How do you find the linearization of #f(x)=lnx # at x=8?
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To find the linearization of ( f(x) = \ln(x) ) at ( x = 8 ), follow these steps:

Calculate the first derivative of ( f(x) ) with respect to ( x ), denoted as ( f'(x) ). [ f'(x) = \frac{1}{x} ]

Evaluate ( f'(x) ) at ( x = 8 ). [ f'(8) = \frac{1}{8} ]

Find the value of ( f(8) ), which is simply ( \ln(8) ).

Use the pointslope form of a linear equation to construct the linearization: [ L(x) = f(a) + f'(a)(x  a) ] where ( a ) is the point of tangency, in this case, ( a = 8 ).

Substitute the values of ( f(a) ), ( f'(a) ), and ( a ) into the equation to get the linearization. Thus, the linearization of ( f(x) = \ln(x) ) at ( x = 8 ) is: [ L(x) = \ln(8) + \frac{1}{8}(x  8) ]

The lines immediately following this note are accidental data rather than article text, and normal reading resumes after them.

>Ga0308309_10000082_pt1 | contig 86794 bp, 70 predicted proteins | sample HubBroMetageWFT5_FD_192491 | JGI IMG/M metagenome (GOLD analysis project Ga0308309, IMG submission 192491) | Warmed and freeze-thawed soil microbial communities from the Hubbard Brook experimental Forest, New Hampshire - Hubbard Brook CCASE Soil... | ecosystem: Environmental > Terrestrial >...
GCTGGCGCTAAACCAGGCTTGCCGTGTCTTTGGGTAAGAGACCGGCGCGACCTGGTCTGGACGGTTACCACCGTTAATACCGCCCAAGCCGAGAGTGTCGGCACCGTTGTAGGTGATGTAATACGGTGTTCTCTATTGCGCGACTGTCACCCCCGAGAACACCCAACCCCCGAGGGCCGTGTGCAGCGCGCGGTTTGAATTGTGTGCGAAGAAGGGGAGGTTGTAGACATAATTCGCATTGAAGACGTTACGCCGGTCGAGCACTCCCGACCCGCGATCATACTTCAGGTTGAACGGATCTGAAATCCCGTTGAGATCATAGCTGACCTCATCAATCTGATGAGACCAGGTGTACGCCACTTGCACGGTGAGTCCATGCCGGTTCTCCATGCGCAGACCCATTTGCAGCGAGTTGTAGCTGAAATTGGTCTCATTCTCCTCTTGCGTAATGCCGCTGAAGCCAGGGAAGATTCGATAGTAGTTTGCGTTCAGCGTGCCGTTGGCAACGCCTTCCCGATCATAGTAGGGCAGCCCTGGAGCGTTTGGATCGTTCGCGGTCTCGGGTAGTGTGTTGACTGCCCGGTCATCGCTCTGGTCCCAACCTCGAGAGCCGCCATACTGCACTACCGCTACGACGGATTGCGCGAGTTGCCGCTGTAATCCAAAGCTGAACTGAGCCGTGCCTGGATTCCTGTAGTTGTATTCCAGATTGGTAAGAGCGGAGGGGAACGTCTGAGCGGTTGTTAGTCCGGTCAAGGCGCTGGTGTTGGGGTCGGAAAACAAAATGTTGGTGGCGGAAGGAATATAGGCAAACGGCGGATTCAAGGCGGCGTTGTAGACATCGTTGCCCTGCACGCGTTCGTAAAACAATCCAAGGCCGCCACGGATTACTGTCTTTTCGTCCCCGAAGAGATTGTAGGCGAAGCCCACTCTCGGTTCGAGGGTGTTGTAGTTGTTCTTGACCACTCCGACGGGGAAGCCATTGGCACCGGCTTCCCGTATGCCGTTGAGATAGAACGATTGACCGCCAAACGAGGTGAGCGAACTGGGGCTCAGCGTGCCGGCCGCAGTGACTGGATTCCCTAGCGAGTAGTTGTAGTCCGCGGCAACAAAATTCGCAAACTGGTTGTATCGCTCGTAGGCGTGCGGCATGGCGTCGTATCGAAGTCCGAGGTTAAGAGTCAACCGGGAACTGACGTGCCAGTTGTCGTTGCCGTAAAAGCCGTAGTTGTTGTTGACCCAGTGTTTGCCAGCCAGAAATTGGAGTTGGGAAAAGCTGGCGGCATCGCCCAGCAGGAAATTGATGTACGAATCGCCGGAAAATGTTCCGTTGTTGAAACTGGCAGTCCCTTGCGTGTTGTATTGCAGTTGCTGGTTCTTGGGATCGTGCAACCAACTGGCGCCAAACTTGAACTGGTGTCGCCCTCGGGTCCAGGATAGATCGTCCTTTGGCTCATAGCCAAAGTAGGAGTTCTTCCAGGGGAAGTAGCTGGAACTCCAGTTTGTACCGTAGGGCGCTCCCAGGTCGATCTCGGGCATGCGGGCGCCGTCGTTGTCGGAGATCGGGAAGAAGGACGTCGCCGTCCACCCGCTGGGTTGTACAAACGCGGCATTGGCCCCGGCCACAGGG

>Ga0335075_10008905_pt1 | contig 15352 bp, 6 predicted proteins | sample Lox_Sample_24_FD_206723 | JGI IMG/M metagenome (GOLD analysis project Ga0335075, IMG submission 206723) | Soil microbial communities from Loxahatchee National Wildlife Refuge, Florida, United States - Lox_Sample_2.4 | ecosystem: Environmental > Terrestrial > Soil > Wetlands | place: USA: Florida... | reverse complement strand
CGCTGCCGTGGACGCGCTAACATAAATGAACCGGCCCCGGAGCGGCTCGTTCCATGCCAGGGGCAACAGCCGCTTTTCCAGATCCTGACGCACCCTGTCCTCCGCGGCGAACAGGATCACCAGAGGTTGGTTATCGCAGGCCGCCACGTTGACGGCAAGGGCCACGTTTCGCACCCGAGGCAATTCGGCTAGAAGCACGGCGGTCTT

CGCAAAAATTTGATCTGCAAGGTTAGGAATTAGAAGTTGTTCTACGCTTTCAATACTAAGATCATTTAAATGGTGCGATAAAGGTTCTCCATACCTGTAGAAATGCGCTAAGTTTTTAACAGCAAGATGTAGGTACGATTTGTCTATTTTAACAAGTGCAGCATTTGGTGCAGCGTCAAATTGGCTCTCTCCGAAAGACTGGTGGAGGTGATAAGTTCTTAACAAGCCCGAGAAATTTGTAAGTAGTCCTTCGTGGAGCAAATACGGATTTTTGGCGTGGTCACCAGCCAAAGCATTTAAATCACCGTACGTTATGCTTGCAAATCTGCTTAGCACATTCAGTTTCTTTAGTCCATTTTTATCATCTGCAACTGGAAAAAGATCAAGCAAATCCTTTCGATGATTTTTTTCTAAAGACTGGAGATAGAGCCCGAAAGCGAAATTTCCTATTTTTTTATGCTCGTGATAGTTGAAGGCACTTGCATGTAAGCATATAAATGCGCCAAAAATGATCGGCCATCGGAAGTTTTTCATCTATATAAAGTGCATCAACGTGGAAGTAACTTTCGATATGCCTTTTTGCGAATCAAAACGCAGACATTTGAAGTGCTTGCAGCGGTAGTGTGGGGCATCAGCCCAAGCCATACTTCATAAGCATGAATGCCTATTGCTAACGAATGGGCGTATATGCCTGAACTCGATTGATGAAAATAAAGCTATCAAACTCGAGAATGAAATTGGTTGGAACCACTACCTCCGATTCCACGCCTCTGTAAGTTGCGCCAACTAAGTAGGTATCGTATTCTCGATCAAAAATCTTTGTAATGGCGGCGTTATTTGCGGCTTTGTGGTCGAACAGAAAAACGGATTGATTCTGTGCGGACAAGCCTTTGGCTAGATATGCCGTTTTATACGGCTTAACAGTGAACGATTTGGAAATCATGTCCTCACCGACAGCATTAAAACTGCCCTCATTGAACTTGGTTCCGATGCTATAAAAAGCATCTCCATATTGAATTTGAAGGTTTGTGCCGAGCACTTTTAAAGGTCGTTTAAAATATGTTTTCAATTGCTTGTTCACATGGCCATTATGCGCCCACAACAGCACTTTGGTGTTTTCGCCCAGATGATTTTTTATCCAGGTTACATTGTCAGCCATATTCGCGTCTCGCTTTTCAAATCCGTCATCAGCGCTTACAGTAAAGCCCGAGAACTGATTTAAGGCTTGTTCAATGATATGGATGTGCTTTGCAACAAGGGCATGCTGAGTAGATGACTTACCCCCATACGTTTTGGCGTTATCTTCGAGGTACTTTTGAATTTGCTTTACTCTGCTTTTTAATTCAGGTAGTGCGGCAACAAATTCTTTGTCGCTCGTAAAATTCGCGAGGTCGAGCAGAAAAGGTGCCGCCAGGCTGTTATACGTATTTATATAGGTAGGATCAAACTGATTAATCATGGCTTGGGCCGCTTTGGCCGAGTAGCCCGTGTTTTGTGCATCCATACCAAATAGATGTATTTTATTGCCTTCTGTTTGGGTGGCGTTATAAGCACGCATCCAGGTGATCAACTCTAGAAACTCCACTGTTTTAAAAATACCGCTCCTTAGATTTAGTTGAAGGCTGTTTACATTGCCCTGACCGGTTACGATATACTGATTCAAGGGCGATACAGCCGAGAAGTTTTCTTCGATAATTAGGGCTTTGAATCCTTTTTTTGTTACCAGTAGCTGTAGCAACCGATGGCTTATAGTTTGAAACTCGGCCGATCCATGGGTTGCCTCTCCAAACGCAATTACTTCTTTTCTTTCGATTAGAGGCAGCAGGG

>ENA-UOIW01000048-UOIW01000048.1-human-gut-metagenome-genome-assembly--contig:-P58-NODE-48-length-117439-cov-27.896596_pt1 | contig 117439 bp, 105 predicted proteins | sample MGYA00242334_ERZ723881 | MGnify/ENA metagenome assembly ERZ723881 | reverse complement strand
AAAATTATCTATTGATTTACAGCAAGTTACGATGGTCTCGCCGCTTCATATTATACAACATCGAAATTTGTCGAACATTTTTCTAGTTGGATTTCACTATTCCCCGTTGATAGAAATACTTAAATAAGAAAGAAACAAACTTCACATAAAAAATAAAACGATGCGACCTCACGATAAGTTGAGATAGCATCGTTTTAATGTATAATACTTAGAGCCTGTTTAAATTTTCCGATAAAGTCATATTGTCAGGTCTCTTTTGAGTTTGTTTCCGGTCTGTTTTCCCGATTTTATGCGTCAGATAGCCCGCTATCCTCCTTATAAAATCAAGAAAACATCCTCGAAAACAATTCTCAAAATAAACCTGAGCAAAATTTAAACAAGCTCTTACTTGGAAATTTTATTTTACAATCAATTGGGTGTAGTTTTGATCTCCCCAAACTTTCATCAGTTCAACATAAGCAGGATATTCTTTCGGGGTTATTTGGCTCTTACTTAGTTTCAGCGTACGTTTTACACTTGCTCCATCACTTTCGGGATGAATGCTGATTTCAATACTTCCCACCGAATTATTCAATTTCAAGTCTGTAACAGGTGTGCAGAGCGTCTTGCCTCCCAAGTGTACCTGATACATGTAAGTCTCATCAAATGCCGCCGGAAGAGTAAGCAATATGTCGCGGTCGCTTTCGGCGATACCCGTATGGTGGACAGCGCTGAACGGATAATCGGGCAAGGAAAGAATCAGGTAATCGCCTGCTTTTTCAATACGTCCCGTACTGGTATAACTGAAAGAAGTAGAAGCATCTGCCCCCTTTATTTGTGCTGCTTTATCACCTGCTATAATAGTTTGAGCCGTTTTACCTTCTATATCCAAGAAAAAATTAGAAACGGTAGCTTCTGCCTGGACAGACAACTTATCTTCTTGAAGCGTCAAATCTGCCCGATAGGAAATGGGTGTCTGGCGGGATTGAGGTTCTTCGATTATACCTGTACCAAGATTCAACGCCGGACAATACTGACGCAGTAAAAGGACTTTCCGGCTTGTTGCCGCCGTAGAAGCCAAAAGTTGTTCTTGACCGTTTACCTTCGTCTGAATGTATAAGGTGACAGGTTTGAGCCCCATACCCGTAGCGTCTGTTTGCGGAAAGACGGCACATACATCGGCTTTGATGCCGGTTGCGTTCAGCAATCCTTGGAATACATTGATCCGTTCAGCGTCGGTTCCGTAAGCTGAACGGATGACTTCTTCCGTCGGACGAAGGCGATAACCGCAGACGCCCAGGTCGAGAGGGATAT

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When evaluating a onesided limit, you need to be careful when a quantity is approaching zero since its sign is different depending on which way it is approaching zero from. Let us look at some examples.
When evaluating a onesided limit, you need to be careful when a quantity is approaching zero since its sign is different depending on which way it is approaching zero from. Let us look at some examples.
When evaluating a onesided limit, you need to be careful when a quantity is approaching zero since its sign is different depending on which way it is approaching zero from. Let us look at some examples.
When evaluating a onesided limit, you need to be careful when a quantity is approaching zero since its sign is different depending on which way it is approaching zero from. Let us look at some examples.
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